Spelunking for Coral Health

Meagan Currie, Swarthmore College

Sadly for the scientists involved, understanding coral health doesn’t always require a wetsuit, air tank or coral reef access. My work with the coral species Acropora cervicornis – or staghorn coral – usually requires a mundane terrestrial dress-code and a green headlamp as my only light source. Working with coral in the lab is more akin to spelunking than scuba diving. This environment, however, allows researchers to control the conditions surrounding the coral in order to more accurately understand the effects of chemical exposure on coral health.

To refresh, I am looking at the effects of the common chemical nonylphenol, which is used in laundry and dish detergents, is a stabilizer in plastic food packaging, and is one of the chemicals that makes up nonylphenol ethyl oxalates, which are found in pesticides, paints, and personal care products. After looking at the development of sea urchins exposed to nonylphenol, I found that the environmentally relevant values (0.1 ug/L – 50 ug/L) did not have a noticeable effect on embryo health. While this is a good sign in terms of the toxicity of the chemical to marine organisms, I was surprised, as most papers that have investigated the toxicity of nonylphenol have found it to be harmful at these levels to a variety of different organisms. Either my urchins were more robust than I had expected, or the chemical was not dissolving in water evenly when I made up my solutions. I decided, because of this, to expose my coral to a wider range of nonylphenol concentrations to get a better sense of whether or not my chemical was reacting. The coral were exposed to nonylphenol at levels ranging from 1 ug/L to 1000 ug/L, and over 96 hours I measured the effects. Let me outline the ways in which researchers monitor coral health in the lab.

During this experiment I consistently measured three things. The first was how well coral tissue regrows when exposed to a chemical, in this case nonylphenol. To do this, I cut the top of half of my coral fragments off at the beginning of the experiment, and took a picture after staining the tissue left on the top of the coral. Over time, a healthy coral fragment will regrow tissue over this wound. An unhealthy coral will take longer to regenerate the tissue, and so at the end of the 96 hour period I took a second picture of the stained tissue to see whether nonylphenol affected the speed of regeneration over this time.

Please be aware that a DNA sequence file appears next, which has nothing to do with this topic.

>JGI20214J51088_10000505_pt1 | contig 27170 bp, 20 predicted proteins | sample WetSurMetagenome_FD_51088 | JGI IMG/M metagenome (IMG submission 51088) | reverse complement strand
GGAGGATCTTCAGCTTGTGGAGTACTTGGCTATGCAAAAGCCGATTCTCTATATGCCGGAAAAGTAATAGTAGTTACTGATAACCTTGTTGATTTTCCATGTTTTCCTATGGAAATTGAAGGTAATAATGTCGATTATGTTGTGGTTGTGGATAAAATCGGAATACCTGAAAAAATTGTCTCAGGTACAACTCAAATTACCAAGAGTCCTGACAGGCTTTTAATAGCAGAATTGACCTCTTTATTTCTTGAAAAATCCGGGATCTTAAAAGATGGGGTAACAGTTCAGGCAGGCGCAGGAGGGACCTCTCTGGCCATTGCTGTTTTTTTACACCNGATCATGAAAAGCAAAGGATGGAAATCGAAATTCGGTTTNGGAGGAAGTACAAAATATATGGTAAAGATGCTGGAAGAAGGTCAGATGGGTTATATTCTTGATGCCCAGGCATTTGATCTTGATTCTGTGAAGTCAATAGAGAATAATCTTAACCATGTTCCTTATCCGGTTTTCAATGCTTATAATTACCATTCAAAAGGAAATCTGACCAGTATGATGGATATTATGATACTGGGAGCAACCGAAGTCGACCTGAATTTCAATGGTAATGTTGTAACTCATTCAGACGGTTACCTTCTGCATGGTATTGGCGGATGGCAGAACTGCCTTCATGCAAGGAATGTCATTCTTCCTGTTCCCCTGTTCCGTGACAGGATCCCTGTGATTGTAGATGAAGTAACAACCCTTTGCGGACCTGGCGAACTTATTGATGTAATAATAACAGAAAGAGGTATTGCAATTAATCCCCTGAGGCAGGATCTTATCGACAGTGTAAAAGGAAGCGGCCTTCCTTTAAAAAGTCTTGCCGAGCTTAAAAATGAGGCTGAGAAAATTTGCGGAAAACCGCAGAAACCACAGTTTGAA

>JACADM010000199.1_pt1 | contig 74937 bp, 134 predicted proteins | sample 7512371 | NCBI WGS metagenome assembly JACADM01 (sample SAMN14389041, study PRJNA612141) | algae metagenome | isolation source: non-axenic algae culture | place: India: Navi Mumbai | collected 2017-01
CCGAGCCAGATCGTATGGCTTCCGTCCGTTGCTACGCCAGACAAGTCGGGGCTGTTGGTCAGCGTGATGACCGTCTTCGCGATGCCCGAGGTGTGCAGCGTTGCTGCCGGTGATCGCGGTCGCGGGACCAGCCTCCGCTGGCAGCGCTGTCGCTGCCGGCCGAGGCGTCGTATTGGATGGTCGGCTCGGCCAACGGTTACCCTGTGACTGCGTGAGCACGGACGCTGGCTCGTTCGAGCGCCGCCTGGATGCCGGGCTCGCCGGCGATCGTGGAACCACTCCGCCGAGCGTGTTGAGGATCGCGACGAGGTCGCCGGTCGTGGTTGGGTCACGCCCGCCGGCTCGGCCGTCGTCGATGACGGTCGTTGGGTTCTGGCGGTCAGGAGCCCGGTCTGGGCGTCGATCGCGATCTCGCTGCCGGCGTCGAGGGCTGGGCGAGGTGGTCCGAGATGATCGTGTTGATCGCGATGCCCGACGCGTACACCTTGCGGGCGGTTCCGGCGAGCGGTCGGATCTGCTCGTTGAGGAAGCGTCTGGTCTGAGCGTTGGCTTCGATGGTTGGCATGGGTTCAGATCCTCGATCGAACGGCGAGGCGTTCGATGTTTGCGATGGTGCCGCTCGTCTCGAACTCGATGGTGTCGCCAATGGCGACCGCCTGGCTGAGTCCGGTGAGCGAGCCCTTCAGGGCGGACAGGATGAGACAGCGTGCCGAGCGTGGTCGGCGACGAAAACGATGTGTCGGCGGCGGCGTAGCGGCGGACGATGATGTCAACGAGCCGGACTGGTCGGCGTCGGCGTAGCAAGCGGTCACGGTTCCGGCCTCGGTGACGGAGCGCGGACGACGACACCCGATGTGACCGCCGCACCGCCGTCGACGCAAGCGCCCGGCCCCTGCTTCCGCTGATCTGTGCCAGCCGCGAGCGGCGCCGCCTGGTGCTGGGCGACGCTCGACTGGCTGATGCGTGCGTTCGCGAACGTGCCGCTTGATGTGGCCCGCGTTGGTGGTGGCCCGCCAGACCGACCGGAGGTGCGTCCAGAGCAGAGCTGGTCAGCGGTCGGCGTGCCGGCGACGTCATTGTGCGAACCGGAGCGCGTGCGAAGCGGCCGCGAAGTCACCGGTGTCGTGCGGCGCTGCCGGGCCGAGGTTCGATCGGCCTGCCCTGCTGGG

Control fragment regeneration: time 0 (left) to 96 hours (right)

Another way to measure the health of coral is to measure Pulse Amplitude Fluorometery (PAM). Coral have symbiotic algae called zooenthallae, which provide food and oxygen through photosynthesis to the coral polyps. In turn, the coral release carbon dioxide, and provide shelter for the zooenthallae. PAM exposes the coral to a flash of ultraviolet light, which then causes the zooenthalae living in the coral tissue to emit fluorescence.

PAM Example

By measuring the intensity of this florescence, we can better understand the concentration of zooenthallae in the tissue as well as how well they are photosynthesizing. Each day during the exposure I run PAM when the coral are most sensitive to light exposure, right before the light-cycle of their day begins. If you want to see more of the amazing fluorescent world of corals, watch this video created by the reef conservation group Coral Guardians.

https://www.youtube.com/watch?v=gXODm9qVkhM

Finally, each day I run a basic physioscore to assess how healthy the coral looks and to document changes over time. This involves three different indicators: the polyps; the coloration; and the tissue of coral. I measure these features on a scale of five, with five being completely healthy and zero being nonexistent. Coral extend their anemone-like polyps when they are healthy. The A. cervocornis is a rich brown when its zooenthallae are still present in the tissue, and its tissue should cover the entire fragment of the coral. Below are two images from my study, the first a healthy control after 96 hours and the second a less healthy fragment exposed to nonylpyhenol.

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Having finished my 96-hour spelunking experiment with the coral, I will now gather my data and try to draw conclusions about the effects that nonylphenol has on photosynthesis, regeneration and overall health of the coral. With luck, these data will help solidify our understanding about nonylphenol in the marine environment and its effects on coral and similar invertebrates.

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